I learnt a new verb yesterday: to astroturf. This means, apparently, to add comments onto blogs and social networking sites, in the hope of influencing the discussions and the whole cultural environment – all the time disguising your real identity and subversive intentions. I presume the reference is to the inherent fakery of getting rid of your real mulchy soil and grass and replacing it with plastic turf.
Bryan Appleyard writes about all this in the Sunday Times. Here are the key passages that recount the progressive ways in which the internet can become hijacked by those in power:
There have been three phases of state control of the internet. First came the “great firewall” of China. You simply block access to sites regarded as sensitive. But everybody knows you’re doing it.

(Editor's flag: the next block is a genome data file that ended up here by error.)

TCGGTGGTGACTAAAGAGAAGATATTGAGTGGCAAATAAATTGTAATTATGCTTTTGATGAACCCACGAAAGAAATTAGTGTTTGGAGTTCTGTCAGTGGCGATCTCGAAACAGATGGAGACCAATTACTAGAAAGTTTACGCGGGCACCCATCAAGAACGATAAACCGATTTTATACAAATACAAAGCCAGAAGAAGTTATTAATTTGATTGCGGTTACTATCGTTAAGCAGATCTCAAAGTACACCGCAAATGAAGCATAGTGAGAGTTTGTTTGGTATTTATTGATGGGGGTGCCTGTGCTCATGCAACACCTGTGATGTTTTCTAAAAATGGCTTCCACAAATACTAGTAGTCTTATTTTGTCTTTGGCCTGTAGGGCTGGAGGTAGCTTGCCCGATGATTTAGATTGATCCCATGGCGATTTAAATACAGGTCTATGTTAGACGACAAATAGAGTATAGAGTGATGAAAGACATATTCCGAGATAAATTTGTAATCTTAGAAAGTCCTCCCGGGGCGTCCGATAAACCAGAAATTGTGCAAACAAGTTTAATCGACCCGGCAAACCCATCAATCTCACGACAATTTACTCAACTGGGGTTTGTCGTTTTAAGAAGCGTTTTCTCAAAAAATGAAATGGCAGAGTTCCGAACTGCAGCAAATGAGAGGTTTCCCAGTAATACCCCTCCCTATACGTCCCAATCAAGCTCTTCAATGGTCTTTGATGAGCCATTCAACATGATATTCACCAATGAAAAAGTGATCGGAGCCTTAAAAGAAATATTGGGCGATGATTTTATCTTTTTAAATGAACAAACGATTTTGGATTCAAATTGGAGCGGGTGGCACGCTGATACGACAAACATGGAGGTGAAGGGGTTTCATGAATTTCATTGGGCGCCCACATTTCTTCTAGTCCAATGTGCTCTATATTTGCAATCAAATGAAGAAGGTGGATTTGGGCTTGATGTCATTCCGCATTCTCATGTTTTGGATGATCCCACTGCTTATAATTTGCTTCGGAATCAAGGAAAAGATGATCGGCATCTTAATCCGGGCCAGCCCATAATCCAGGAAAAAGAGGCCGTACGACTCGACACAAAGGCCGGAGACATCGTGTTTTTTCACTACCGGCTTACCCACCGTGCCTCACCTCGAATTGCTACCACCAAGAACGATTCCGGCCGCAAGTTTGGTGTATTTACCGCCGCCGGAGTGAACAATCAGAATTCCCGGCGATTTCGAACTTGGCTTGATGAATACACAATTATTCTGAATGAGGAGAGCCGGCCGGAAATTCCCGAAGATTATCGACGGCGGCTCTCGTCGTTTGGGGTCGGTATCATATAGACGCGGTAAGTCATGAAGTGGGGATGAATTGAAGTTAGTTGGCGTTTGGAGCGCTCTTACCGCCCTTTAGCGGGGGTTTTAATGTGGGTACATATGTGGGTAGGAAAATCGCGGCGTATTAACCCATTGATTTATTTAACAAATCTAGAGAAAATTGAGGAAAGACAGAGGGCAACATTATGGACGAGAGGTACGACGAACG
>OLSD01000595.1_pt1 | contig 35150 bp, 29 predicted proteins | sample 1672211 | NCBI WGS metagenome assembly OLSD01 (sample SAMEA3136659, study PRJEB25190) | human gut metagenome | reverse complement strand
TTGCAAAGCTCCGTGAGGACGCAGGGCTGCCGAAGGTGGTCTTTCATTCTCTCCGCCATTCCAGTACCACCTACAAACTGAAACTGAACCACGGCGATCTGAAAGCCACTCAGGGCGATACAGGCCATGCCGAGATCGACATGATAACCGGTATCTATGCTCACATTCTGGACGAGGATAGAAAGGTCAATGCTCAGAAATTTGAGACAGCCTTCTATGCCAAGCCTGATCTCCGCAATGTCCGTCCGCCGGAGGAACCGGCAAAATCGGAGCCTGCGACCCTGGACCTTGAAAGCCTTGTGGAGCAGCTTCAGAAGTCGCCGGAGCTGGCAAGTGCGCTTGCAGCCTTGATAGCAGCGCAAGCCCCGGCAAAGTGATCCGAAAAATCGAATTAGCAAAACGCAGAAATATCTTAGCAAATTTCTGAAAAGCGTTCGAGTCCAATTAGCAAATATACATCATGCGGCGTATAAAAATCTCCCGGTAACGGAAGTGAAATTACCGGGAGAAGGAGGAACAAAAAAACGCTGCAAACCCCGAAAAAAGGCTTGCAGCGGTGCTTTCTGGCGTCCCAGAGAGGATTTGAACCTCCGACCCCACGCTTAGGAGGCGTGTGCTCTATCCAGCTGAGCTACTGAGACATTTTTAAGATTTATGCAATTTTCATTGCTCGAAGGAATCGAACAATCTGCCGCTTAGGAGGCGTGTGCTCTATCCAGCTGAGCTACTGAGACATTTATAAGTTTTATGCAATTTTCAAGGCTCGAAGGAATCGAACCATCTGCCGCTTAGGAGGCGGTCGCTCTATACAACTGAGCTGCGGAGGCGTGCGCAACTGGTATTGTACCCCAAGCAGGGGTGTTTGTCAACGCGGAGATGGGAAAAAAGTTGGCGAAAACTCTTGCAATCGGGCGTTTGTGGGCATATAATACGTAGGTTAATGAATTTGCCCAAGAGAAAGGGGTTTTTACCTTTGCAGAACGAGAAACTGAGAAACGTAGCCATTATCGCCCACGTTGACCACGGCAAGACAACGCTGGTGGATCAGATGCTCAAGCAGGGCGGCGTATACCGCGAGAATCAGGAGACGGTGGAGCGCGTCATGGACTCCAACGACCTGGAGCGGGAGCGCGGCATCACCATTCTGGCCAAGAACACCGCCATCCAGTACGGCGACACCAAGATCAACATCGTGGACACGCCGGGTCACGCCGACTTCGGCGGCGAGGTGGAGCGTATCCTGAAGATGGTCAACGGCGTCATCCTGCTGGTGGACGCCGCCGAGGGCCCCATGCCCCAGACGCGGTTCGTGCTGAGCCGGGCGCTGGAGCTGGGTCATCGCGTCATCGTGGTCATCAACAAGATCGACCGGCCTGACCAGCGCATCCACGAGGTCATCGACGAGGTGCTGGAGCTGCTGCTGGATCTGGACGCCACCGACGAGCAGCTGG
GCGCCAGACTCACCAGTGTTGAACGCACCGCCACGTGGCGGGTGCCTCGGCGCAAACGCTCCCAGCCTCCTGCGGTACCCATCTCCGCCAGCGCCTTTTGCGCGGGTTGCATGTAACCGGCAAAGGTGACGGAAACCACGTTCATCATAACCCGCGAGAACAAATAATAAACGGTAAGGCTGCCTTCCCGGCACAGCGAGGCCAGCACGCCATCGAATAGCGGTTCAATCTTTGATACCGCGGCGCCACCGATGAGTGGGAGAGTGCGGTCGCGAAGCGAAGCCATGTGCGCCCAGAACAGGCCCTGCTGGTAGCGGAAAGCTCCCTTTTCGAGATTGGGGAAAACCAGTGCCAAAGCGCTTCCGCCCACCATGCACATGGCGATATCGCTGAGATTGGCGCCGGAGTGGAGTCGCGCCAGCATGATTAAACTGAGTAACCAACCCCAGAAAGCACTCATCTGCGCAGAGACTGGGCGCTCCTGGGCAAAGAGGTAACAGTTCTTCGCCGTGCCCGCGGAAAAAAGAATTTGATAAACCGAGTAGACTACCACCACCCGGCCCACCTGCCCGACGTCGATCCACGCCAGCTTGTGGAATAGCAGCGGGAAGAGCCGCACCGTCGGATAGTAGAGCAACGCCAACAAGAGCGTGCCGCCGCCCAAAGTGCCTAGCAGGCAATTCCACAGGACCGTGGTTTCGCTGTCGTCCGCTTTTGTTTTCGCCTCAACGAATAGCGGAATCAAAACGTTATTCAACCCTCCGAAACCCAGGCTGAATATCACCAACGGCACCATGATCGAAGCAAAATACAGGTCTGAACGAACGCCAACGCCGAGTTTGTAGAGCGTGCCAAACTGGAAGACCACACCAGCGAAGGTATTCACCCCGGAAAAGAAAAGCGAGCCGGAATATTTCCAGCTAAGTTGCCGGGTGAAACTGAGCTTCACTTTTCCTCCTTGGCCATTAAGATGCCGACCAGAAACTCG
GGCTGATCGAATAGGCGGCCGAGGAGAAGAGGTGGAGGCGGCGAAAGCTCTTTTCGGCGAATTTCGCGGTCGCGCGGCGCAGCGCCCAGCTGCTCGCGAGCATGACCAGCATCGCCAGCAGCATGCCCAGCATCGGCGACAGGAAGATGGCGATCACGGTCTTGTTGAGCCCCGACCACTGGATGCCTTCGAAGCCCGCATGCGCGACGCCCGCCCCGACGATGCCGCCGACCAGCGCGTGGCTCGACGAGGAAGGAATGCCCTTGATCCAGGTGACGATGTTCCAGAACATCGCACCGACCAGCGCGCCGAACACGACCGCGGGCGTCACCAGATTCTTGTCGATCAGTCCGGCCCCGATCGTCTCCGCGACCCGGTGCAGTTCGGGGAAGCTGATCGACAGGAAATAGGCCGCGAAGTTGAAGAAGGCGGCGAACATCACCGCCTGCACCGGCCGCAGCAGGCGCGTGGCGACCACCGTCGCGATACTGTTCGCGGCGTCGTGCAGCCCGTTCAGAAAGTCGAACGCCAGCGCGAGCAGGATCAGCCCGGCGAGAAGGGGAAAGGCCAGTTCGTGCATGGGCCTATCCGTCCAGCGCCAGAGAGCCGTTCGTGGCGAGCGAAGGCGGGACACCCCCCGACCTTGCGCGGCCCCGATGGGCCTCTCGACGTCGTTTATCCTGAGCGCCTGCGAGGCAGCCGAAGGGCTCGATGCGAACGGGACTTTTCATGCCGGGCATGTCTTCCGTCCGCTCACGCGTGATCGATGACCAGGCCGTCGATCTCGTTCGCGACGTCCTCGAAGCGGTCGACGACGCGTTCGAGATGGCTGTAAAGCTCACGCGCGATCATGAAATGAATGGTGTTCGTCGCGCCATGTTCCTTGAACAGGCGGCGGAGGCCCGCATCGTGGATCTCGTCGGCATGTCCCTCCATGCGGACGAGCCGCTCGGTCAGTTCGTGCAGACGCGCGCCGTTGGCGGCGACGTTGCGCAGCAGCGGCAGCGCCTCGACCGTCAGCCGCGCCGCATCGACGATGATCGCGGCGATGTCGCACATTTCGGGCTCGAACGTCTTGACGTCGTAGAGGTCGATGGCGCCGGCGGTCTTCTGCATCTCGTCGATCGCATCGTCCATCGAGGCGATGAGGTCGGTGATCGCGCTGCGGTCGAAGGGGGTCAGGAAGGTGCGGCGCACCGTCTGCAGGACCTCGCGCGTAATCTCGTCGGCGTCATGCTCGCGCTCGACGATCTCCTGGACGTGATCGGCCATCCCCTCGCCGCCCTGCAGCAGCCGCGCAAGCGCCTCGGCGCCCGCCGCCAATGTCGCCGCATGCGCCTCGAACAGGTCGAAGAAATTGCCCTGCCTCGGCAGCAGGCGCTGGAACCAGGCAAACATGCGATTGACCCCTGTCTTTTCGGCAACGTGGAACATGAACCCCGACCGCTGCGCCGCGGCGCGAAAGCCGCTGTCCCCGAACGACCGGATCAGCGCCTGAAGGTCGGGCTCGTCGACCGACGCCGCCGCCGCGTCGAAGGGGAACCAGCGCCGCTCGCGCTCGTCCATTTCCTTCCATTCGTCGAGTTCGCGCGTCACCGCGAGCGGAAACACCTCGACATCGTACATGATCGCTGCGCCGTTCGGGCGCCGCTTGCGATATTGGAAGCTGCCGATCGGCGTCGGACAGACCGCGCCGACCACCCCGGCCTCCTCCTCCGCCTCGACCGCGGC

So phase two involves selective blocking — known as “just in time attacks”. A site may go down as a protest is being organised. It’s a network problem, claim your goons. Also in phase two are vague regulations that allow your police to press charges no one quite understands. And there’s the blackmailing of internet companies — basically you push them out of business unless they block sites or hand over information. More crudely, as in Uzbekistan or Kyrgyzstan, there is the threat of prison.
Now, it’s phase three, which is much more sinister. In China this phase is represented by the so-called 50 cent army — people who, for a tiny sum of money, go out and “astroturf” blogs or Twitter.
Astroturfing means placing comments while concealing who is behind them. So pro-Chinese comments and posts are frequently placed by government proxies. The freedom of the internet is used against itself. Even in liberal democracies this means internet content may turn out to be pure propaganda. It cannot be a replacement for old-fashioned politics.